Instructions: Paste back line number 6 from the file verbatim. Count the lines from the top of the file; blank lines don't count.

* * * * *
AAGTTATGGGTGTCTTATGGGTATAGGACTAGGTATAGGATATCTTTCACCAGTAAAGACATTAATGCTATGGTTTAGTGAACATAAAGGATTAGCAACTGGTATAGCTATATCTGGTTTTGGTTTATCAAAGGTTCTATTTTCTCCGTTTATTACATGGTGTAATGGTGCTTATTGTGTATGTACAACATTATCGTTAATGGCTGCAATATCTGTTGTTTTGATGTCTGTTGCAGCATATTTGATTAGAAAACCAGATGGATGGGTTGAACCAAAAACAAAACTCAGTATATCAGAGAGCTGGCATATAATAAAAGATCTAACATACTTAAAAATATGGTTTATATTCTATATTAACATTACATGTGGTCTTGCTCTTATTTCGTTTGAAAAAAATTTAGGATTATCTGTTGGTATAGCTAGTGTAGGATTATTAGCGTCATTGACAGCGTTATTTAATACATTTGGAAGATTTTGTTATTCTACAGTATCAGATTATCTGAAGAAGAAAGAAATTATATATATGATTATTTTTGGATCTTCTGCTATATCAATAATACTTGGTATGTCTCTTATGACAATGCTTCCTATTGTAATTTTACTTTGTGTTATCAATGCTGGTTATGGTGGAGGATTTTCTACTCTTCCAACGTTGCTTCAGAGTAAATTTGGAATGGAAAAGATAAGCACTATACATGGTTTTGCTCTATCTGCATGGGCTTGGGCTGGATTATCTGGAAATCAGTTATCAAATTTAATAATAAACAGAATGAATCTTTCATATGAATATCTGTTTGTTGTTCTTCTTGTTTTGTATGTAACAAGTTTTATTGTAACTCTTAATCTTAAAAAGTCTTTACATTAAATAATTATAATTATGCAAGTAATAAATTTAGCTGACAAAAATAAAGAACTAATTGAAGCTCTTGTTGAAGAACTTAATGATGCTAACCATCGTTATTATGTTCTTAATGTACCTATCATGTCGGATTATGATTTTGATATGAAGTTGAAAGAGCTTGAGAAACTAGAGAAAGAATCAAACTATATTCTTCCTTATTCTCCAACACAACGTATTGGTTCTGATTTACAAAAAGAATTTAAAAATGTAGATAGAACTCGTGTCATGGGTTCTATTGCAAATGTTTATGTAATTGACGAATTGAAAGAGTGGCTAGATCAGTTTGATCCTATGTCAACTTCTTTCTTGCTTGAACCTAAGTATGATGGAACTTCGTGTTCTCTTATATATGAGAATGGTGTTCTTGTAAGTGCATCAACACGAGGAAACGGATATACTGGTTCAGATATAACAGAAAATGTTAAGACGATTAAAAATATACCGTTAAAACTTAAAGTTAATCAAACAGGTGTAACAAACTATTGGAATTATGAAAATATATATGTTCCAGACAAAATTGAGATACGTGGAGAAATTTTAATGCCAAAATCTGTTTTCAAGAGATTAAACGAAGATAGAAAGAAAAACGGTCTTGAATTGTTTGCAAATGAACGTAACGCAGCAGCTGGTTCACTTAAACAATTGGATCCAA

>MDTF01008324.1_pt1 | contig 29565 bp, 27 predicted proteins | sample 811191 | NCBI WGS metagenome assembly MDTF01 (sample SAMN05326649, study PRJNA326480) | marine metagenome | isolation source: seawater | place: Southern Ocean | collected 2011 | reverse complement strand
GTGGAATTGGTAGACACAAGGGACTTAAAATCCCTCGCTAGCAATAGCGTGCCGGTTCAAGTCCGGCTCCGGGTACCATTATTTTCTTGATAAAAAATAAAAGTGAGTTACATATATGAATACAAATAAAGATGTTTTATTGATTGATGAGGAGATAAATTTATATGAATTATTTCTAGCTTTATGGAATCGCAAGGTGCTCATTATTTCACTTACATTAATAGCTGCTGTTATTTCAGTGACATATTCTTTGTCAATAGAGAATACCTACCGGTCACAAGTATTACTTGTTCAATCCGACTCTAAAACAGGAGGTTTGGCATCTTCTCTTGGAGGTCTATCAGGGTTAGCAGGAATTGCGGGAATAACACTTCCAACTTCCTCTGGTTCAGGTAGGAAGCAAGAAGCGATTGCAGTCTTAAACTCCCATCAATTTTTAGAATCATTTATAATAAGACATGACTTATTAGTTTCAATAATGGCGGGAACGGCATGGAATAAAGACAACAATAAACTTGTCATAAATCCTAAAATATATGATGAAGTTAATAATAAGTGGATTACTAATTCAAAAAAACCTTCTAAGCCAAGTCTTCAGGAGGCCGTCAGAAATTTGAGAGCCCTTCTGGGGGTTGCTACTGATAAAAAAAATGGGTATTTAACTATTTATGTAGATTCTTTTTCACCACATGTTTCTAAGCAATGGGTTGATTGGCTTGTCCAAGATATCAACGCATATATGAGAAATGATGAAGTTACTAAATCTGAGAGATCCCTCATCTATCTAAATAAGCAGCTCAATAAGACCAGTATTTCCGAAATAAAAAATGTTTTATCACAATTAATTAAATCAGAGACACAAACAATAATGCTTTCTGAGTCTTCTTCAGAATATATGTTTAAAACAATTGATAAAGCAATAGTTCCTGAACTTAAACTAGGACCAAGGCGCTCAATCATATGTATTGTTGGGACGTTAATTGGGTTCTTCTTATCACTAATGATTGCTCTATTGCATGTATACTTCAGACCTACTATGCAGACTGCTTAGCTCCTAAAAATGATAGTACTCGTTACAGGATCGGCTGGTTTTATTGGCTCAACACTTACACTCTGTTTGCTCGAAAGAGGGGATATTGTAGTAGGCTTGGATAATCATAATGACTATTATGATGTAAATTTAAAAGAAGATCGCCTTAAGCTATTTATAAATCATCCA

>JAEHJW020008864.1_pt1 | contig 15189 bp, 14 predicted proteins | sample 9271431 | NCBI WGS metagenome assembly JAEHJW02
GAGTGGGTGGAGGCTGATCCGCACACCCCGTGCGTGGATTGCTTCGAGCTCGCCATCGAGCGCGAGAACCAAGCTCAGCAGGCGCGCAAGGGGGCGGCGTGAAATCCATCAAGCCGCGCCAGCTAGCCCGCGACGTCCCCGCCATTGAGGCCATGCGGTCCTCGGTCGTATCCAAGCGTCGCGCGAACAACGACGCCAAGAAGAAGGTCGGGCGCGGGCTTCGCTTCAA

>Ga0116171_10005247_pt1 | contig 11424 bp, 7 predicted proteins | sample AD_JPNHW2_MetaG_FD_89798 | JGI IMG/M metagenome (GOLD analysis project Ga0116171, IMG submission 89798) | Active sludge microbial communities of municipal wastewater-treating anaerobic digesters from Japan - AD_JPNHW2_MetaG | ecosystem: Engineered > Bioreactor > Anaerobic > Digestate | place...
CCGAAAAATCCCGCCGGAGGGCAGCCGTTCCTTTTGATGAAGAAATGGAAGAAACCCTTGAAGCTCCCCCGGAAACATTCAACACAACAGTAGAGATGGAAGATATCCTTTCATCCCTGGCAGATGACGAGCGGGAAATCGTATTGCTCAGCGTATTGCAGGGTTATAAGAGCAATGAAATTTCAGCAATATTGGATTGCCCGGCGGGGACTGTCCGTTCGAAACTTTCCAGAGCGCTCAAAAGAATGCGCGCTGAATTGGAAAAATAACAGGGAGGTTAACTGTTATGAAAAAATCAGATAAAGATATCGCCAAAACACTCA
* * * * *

>Ga0116171_10005247_pt1 | contig 11424 bp, 7 predicted proteins | sample AD_JPNHW2_MetaG_FD_89798 | JGI IMG/M metagenome (GOLD analysis project Ga0116171, IMG submission 89798) | Active sludge microbial communities of municipal wastewater-treating anaerobic digesters from Japan - AD_JPNHW2_MetaG | ecosystem: Engineered > Bioreactor > Anaerobic > Digestate | place...